Mom plots escape from dishes, toddler

Way back when I only had one child, I got pretty devoted to that setup.

When I saw people with more than one kid or considered my life that way, I would shake my head or cringe or feel nauseous.

My body was quick to react to my worries. How could Distractable Me pay attention to two whole, independent, needy children? I considered a life where I was always chasing something—the conversation I wasn’t having, the connection I wasn’t getting, the moment I was missing. Cringe-worthy indeed.

I was right to be worried.

There is no such thing as fairness or equality in mothering. I don’t love my kids the same way. I don’t pay the same amount of attention to each. Depending on the day, the hour, the phase, I prefer to connect with one and avoid the challenges with the other. And then, when I factor my needs and desires into this crowded picture? Woa, Nelly. Good luck. I spend a very significant amount of time stomping my resentments around: that I don’t get enough time—to write, hang out with AJ in that spontaneous way we used to, check my phone, sleep, not wash dishes…

Kitchen Bride
Kitchen Bride by Barbara Butkus. You may remember this doosey of a photo from the Mommy Asana photo challenge a while back.

The dishes are relentless. I am always aware of them. And no matter how angry or accepting I am, they just rest in their plastic white tub, the crust of egg curling up, tipped at an angle by the glasses and spoons and bottles and soggy zip lock bag beneath them.

Cal is persistent and driven. Also relentless. I try to cook and he clings to my legs, screaming UUUPPPPPP! I ask him to please stop taking spoons out of the drawer and he just starts throwing them onto our tile floor with more joie de vivre. He does all the things that toddlers do to drive parents crazy. And it’s had me avoiding him like the plague.

I’m pissed off. And I just want Cal and the dishes and all this shit that I have to deal with to go away so I can sit in a silent room with a bowl full of grapes.

Since I don’t have a silent room or a bowl full of grapes, I do the next best thing: I pack my day full of friends and errands and watching the kids but not really having to connect with them. I distract myself. By the end of the day, the damned dishes are still leering and Cal is as feisty as hell. It grates at me–knowing that those things are still chasing me and I feel more depleted than ever.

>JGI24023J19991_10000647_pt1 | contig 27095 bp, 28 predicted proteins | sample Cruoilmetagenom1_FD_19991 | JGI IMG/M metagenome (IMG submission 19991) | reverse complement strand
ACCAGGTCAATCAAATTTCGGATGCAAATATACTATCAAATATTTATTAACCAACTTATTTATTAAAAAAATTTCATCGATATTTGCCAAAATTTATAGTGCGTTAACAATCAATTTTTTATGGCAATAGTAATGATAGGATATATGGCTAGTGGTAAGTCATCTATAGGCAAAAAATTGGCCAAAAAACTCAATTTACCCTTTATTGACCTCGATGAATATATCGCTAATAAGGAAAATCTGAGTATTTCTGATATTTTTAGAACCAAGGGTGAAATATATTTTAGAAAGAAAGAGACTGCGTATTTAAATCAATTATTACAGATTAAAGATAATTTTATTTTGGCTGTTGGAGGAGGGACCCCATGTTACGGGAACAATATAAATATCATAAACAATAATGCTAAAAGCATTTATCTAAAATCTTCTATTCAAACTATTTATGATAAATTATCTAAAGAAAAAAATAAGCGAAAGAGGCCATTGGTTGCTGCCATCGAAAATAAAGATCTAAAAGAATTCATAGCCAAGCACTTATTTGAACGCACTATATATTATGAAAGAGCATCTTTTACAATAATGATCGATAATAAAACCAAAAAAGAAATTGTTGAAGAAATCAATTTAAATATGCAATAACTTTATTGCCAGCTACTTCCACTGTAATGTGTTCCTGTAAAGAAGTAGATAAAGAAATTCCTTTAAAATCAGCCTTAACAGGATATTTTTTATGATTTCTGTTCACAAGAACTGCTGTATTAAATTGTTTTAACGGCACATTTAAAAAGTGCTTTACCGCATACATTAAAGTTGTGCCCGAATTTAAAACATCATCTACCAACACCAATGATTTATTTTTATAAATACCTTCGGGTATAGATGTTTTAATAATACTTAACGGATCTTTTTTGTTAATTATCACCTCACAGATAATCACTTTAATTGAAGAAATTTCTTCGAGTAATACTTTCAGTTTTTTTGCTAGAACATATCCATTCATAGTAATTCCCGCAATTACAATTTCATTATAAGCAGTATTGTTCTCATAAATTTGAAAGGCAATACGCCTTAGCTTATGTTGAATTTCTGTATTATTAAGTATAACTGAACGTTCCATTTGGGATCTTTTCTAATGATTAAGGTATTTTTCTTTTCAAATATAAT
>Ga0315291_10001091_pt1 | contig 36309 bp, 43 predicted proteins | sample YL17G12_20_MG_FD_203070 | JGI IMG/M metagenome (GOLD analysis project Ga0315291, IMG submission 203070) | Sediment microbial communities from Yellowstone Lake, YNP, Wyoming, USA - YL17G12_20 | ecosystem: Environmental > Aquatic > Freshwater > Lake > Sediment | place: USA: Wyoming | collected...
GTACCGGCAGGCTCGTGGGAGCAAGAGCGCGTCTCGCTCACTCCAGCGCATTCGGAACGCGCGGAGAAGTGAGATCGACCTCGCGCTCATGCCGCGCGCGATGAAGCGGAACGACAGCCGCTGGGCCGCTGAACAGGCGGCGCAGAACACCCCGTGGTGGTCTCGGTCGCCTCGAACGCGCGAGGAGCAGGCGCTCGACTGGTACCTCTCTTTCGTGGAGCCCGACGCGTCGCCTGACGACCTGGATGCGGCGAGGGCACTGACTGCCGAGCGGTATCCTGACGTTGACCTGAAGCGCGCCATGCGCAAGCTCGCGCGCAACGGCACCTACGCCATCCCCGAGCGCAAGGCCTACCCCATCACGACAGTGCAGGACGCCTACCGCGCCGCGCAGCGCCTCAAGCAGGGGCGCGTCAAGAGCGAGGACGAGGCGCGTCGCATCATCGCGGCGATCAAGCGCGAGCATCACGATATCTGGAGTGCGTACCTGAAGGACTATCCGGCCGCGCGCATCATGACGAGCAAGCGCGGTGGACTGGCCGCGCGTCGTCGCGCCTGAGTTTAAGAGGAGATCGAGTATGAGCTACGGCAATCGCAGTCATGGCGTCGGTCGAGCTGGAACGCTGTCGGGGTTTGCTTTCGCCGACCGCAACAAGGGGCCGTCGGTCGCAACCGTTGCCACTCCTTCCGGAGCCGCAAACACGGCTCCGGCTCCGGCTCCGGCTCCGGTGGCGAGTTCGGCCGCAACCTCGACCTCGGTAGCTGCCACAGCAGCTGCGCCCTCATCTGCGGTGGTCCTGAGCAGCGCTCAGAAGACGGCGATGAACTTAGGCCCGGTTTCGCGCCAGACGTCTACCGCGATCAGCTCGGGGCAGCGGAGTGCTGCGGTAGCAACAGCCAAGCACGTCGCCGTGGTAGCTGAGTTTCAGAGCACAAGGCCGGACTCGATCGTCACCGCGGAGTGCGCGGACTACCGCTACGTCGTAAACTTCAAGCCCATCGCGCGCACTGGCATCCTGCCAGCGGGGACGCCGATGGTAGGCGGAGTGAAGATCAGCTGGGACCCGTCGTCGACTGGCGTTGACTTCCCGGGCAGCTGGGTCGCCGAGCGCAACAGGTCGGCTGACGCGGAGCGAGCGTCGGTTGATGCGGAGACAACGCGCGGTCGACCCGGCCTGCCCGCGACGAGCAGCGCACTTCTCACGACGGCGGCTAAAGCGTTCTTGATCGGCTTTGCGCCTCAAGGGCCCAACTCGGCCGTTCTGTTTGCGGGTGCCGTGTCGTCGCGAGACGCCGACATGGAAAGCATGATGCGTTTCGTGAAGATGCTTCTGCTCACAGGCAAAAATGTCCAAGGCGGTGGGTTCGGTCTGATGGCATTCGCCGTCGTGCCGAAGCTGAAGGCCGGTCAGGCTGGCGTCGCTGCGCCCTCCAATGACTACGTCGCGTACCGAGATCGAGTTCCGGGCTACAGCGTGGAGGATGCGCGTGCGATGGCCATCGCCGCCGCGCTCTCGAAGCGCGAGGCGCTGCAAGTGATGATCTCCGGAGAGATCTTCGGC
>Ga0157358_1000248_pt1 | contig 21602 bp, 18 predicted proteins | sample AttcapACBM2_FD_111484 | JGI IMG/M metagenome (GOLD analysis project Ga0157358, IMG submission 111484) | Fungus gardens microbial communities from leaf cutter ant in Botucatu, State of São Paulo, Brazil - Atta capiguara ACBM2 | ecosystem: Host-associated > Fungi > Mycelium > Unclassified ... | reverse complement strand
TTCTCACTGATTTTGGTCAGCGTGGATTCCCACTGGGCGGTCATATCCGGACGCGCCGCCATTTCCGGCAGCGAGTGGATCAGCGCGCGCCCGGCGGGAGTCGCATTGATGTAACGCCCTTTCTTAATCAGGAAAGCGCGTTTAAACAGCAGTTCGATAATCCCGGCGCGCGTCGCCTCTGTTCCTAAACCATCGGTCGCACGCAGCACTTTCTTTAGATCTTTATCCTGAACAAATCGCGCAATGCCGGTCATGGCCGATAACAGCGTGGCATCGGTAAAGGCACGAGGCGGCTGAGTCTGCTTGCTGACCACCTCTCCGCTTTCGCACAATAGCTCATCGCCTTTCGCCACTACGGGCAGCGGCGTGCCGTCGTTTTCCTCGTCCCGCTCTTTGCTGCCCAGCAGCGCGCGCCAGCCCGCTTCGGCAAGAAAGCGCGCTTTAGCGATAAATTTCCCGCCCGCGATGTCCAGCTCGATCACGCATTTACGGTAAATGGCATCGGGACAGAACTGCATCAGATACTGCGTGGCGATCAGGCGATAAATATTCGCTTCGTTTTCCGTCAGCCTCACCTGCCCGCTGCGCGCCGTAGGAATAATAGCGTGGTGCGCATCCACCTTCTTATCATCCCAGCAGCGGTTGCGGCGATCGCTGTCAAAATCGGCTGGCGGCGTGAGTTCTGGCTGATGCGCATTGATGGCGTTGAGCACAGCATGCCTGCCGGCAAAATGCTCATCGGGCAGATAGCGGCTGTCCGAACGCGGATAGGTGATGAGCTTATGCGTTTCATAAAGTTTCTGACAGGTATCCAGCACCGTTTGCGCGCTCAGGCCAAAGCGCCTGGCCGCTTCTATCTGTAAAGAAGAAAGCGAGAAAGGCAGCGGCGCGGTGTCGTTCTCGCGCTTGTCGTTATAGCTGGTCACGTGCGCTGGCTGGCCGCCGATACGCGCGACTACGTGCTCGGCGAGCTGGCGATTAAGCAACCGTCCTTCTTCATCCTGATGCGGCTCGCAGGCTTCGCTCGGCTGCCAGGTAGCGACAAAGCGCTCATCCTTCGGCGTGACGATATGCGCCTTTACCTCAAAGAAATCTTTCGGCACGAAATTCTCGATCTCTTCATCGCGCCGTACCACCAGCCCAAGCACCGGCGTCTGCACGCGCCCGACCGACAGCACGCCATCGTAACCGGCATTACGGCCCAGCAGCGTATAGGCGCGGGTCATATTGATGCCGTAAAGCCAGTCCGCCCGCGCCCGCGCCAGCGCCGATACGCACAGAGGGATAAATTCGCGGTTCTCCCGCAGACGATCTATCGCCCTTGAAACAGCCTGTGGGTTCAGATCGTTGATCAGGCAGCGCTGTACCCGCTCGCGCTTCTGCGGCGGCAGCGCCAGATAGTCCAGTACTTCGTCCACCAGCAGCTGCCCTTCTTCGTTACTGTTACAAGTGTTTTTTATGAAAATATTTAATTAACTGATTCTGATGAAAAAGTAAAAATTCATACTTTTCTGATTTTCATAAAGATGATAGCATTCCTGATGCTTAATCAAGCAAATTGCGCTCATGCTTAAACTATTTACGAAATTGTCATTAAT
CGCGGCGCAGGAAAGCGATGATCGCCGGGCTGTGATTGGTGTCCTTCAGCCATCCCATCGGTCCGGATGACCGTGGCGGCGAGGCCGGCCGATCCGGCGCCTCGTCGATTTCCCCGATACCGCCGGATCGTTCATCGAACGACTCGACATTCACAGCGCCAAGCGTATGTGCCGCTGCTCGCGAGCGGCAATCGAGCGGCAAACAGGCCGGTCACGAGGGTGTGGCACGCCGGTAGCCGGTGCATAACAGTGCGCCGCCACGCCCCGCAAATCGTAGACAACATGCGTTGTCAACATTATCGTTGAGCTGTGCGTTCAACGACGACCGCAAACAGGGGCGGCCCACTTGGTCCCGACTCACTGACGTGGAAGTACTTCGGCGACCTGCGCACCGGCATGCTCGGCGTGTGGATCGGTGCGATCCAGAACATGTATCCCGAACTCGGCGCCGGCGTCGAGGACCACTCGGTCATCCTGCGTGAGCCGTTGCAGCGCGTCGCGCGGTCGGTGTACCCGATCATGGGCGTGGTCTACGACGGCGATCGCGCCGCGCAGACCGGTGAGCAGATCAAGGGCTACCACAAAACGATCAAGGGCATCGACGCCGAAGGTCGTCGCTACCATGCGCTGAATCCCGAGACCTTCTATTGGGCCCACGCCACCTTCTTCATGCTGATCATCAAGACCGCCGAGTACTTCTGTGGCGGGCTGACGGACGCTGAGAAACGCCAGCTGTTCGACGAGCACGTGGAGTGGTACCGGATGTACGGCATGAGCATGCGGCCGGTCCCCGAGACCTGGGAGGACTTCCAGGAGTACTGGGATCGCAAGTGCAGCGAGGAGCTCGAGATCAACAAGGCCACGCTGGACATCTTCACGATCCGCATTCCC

Once again, I’ve painted myself into this tight, bitter corner that I’ve found my way in and out of a zillion times before. I know how to get out–the things that torment me grow smaller and softer when I pay more attention to them, not less. Ugh. It’s such an un-sexy, tedious solution.

If I just did the stupid dishes and built time into our evening to talk to Cal and acknowledge his needs, then I might not be so desperate for the silence or the grapes. Because the dishes would be washed, and Cal might tone down the screaming if he felt I was listening.

The only way out is through.

16 thoughts on “Mom plots escape from dishes, toddler

  1. Last week I had this moment where my husband got home from work early. I took off. I found myself sitting in the parking lot of Andronico’s, listening to NPR, and eating fudge covered pretzels. I was so elated I didn’t know whether to laugh or cry. Motherhood is relentless. Much of the time it is lovely, and hilarious, and joyful, and amazing, then there are those times when I feel like I can’t breathe. And the dishes! Thanks for this post, I am so glad to know I am not the only one:)

  2. Oh, I just heard myself sighing along with you as a I read your post. I get it, I really do. How do you stop them from wanting to spend every second near you…by spending more seconds near them! How do you get time alone, by leaving them alone…hence aggravating issue #1. and not cooking or eating to avoid dishes just doesn’t sit well, because when i am stressed out i eat, and when i want the kids to stop whining, i feed them… I did the same thing, surrounded myself with friends, projects, outings etc…at least i felt productive and connected, even if i truly wasn’t, right? WRONG…it all backfired and I completely lost my mind. my suggestion – go back to basics, cut all of your extra ‘stuff’ – and work towards things that make you feel so good.